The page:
Tokyo 2020 has reportedly decided the Parade of Nations at the Olympic and Paralympic Games will be determined using Japanese language names and the country’s phonetic order.
Kyodo News reported that the Organising Committee hope the move will place the Japanese language in the spotlight and promote the country’s culture.
Should the move be confirmed, it would differ from previous Olympic Games in Japan.
Tokyo 1964 used the English alphabetical order with the aim of highlighting international understanding.
This saw Greece march first before the first nation alphabetically, Afghanistan.
Greece always opens the parade as the country is the birthplace of the Modern Olympic Games.
Had Japanese characters been used, Iceland and Ireland would have followed Greece in the Parade of Nations.
The Sapporo 1972 and Nagano 1998 Winter Olympics also used English characters.
Kyodo News reported that Japanese athletes’ names written in the Roman alphabet will appear in television broadcasts with their surname first.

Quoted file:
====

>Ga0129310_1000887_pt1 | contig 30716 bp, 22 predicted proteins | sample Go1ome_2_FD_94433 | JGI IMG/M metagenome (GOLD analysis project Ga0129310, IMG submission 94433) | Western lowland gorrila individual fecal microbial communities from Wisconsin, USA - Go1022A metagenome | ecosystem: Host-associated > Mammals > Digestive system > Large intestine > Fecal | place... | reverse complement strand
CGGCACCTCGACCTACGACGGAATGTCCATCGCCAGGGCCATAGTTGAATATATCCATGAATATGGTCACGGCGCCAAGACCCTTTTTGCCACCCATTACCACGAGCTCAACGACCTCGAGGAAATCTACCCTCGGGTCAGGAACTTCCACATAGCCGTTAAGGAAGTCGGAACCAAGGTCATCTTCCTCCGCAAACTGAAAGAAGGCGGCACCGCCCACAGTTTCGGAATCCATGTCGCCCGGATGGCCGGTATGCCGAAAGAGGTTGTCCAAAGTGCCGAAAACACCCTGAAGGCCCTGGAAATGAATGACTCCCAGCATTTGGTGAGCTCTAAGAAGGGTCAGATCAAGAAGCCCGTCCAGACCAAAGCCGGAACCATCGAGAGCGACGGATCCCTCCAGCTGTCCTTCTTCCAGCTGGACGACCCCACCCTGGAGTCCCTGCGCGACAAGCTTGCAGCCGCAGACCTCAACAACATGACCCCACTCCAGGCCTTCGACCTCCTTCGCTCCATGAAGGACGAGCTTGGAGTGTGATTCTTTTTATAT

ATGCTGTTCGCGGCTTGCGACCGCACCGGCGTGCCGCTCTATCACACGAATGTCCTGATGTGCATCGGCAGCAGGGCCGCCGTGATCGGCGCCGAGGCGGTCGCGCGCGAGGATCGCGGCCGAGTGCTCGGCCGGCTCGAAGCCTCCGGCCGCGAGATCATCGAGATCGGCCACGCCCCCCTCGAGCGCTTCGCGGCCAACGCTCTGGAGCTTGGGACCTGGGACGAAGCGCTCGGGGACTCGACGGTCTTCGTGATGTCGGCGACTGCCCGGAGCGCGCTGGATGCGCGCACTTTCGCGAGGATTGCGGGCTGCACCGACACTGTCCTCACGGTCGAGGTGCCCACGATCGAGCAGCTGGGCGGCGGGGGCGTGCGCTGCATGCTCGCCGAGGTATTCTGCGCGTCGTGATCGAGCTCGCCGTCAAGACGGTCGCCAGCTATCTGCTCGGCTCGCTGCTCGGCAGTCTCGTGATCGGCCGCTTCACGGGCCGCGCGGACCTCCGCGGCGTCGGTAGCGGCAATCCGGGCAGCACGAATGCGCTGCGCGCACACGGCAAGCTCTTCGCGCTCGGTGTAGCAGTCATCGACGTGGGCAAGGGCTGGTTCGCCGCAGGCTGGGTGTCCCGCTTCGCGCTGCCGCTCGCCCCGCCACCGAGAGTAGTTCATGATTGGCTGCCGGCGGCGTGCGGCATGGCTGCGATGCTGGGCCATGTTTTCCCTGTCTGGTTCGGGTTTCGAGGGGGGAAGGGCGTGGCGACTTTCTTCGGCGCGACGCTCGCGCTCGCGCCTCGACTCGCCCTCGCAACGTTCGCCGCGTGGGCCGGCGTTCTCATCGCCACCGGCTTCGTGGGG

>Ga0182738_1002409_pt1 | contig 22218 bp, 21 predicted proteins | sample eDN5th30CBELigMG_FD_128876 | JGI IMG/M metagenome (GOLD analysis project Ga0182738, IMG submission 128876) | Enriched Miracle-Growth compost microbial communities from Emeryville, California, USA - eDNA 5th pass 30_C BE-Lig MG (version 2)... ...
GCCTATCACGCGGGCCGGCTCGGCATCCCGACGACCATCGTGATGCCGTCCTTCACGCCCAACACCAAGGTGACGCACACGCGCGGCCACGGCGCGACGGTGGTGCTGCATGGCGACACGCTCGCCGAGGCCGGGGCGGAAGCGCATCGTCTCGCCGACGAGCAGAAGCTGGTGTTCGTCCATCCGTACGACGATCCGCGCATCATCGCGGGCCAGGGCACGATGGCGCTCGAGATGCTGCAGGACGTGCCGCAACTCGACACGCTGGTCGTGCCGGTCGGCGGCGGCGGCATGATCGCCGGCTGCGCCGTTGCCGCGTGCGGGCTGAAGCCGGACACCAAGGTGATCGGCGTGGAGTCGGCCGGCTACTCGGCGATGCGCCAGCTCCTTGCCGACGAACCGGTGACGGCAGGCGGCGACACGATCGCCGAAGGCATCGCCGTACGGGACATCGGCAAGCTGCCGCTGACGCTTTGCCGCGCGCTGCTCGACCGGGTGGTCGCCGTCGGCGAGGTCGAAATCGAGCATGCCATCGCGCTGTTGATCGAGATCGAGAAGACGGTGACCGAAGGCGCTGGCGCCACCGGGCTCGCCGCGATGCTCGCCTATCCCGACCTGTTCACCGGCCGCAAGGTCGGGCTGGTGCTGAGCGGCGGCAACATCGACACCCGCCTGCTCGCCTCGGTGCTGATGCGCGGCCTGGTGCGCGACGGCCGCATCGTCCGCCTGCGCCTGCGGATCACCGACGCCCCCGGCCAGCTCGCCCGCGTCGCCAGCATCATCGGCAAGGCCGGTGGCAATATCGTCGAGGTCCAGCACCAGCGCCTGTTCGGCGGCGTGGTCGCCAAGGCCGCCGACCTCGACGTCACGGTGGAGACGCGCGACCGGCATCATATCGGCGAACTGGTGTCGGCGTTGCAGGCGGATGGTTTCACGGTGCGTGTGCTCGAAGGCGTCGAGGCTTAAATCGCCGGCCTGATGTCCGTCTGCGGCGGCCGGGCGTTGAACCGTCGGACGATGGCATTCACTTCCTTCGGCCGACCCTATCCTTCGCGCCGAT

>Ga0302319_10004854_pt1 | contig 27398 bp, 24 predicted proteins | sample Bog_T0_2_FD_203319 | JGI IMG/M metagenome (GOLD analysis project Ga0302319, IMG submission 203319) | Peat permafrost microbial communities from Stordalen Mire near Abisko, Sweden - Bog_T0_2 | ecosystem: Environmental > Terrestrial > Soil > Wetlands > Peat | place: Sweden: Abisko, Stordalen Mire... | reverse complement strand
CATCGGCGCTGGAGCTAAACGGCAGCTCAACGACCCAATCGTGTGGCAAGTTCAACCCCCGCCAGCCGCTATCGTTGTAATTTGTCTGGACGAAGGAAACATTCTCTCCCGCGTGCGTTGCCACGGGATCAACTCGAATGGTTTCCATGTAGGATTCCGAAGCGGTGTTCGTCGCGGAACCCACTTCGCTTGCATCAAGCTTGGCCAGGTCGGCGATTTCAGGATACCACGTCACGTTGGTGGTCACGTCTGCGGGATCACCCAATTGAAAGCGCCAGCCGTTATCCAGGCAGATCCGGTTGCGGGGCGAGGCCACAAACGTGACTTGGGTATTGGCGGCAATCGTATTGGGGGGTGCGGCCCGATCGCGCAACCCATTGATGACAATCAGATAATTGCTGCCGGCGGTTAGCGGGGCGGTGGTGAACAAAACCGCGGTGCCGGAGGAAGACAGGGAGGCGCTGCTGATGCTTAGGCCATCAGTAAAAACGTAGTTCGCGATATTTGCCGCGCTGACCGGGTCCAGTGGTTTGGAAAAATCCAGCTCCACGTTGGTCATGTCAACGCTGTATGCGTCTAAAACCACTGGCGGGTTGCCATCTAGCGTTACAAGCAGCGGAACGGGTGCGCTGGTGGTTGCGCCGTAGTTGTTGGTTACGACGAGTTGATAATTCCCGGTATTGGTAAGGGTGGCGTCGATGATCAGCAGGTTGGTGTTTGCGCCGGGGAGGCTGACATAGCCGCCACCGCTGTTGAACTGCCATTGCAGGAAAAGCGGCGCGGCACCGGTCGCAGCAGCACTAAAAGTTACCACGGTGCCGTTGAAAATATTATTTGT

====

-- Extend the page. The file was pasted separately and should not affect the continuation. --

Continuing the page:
This is the same order used when names are written in Japanese.
International Olympic Committee (IOC) Executive Board approved changes to the running order at future Opening Ceremonies last December.
The Refugee Olympic team, due to make its second Olympic appearance at next year's Games, will march after Greece.
The Refugee Olympic team was second to last in the parade at the 2016 Games in Rio de Janeiro.
Under the new format, the next two hosts of the corresponding Olympic Games - summer or winter - will enter immediately before the host nation, traditionally the final country to be welcomed into the stadium.
As France and America are staging the Summer Games after Tokyo - in Paris in 2024 and Los Angeles 2028 respectively - the countries will be the last two to march before hosts Japan.
The IOC claimed it had been made to "increase the special focus that future hosts already enjoy over the course of their Games preparations by giving them prominence in the stadium and among global audiences during Opening Ceremonies."